Platinum Group Metals

Another deposit that was worked for a few years was in Torrington in what is probably a lamproite. The particular ore produced here was actually a nickel-copper sulfide, and it had associated with this ore pentlandite that contained platinum group metals. In effect this was instant Monel Metal. According to the History of Torrington the first commercial nickel in the world was produced in West Torrington from this ore. To this day one of the brooks located here is called Nickelmine Brook because the smelter for this ore was located at the junction of this brook with the West Branch of the Naugatuck River. As recently as 1949 Falconbridge Mining of Canada conducted a diamond drilling program at this site. There is another of these lamproites located in Litchfield producing roughly the same mineralogy. On the other side of the state is a mafic intrusion known as the Preston Gabbro. The Foxwoods Casino is located on this intrusion, and according to the former chairman of the Mashantucket Pequots when they were drilling the wells for Foxwood’s they found Platinum in the drill cuttings. There is also a large nugget of this metal in the Wesleyan Museum found in one of the rivers draining the Preston Gabbro.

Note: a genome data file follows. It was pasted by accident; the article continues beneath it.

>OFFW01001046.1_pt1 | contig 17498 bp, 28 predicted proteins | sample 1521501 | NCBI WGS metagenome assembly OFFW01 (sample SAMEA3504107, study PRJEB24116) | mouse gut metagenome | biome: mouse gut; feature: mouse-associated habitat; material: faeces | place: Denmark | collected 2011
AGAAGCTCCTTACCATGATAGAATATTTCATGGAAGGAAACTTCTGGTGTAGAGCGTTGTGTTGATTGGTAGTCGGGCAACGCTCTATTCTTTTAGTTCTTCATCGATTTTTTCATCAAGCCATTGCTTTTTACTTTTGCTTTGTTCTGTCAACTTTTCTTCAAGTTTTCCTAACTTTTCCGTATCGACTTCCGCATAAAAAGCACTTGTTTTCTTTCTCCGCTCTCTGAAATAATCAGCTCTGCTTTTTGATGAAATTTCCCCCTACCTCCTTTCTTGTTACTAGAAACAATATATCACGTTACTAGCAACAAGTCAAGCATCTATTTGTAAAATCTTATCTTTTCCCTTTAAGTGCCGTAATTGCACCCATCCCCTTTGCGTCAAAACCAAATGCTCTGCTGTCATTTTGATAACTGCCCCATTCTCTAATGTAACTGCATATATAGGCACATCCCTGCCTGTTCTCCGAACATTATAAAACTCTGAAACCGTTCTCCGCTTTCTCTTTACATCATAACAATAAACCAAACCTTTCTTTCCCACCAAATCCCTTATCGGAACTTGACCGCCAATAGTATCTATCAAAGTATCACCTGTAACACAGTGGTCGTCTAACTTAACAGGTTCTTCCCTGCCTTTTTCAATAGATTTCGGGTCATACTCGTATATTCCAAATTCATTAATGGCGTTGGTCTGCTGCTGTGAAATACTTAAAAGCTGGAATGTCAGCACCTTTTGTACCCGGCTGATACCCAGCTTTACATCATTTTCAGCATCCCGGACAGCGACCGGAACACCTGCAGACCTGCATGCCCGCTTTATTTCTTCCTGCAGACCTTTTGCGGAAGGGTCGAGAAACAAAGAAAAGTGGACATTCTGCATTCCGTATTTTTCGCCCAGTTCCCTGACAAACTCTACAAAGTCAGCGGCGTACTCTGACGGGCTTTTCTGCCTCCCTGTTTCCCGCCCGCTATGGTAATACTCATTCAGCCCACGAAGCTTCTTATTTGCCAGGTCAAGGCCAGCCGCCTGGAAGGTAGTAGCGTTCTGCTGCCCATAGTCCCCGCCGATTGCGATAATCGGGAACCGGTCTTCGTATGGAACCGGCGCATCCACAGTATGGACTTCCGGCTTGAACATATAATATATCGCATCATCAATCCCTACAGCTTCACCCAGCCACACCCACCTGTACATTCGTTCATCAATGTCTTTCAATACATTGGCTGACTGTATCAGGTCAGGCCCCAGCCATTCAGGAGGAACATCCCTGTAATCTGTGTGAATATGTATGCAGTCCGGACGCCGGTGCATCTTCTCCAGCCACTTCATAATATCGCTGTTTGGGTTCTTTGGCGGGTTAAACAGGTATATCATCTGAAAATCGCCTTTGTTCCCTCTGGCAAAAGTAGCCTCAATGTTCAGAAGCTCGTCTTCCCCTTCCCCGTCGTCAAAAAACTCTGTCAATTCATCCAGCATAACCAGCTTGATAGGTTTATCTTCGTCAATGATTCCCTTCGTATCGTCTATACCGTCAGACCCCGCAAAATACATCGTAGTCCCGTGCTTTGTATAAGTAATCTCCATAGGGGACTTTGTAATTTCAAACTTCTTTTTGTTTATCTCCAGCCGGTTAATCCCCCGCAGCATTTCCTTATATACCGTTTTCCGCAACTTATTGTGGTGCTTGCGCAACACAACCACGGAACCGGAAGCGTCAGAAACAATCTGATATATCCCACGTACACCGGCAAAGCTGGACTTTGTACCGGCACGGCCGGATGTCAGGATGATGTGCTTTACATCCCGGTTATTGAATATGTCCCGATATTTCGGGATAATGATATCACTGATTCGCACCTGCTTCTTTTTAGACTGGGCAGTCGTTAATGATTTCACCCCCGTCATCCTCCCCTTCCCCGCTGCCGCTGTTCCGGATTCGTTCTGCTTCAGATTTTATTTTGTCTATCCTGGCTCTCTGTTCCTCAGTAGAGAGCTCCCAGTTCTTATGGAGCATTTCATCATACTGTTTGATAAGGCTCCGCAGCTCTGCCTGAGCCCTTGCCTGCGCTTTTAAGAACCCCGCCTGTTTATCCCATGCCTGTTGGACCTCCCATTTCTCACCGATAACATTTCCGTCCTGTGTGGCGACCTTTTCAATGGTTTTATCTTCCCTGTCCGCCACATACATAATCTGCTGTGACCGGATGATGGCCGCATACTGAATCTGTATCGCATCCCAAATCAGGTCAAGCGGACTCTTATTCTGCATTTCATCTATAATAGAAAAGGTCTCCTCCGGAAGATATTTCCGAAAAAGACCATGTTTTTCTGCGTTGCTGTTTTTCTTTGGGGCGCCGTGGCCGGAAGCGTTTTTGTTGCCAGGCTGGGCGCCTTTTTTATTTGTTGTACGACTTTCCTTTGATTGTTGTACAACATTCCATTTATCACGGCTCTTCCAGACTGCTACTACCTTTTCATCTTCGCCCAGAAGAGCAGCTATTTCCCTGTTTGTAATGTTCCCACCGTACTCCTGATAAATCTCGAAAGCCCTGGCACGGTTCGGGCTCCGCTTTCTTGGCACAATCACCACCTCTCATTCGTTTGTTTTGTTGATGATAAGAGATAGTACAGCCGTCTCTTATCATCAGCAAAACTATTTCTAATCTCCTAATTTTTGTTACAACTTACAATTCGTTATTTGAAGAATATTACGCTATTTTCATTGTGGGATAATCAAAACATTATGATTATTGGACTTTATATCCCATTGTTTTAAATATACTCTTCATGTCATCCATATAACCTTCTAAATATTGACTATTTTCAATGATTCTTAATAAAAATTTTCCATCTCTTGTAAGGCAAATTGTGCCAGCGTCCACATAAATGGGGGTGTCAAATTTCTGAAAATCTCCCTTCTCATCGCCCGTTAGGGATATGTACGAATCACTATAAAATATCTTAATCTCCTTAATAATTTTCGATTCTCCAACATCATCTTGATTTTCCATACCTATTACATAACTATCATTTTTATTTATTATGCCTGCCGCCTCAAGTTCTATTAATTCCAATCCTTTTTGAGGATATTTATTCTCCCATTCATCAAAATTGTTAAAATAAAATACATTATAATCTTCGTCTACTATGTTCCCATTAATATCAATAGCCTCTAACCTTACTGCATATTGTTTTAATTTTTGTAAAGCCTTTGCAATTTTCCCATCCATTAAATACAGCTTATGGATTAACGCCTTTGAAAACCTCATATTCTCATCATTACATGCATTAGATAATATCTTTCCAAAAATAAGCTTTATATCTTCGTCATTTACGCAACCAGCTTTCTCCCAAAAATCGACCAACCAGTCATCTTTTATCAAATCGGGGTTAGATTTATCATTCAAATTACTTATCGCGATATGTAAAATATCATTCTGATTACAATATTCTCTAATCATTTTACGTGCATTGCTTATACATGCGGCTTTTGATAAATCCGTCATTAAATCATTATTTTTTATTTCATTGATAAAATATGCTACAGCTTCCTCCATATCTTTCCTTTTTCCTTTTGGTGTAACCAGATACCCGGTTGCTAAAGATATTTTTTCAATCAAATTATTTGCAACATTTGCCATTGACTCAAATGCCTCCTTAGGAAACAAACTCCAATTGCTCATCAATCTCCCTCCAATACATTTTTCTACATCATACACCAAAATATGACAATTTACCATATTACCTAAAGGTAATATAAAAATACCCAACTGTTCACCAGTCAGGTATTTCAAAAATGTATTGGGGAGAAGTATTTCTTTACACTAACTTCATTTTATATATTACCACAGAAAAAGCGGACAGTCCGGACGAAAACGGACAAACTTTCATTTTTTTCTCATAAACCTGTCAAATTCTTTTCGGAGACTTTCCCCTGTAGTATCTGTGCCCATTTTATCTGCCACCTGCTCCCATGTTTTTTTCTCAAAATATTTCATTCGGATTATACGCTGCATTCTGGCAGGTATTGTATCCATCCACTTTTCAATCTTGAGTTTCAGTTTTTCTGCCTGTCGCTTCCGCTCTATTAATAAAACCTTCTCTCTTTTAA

Article submitted by John Carter, 27 Greenwoods Garden, PO Box 282, Winsted, CT 06098, 860-248-9987 (cell), 860-238-7073 (land), Biographical Note: I came into geology later in life then most geologists. The first 18 years of my working life was as an experimental machinist or a process engineer. I left this profession behind me in 1967, and for the next 12 years I was a commercial helicopter pilot. During this period I also earned my geology degrees. I couldn’t completely escape my early profession because after getting my degrees in geology I went into the environmental consulting business until I retired. At least this knowledge allowed me to know where the skeletons were buried, and who buried them. I still put in more then 8 hours a day on my latest reincarnation as a writer and photographer. I am single having been divorced for several years, and have no children.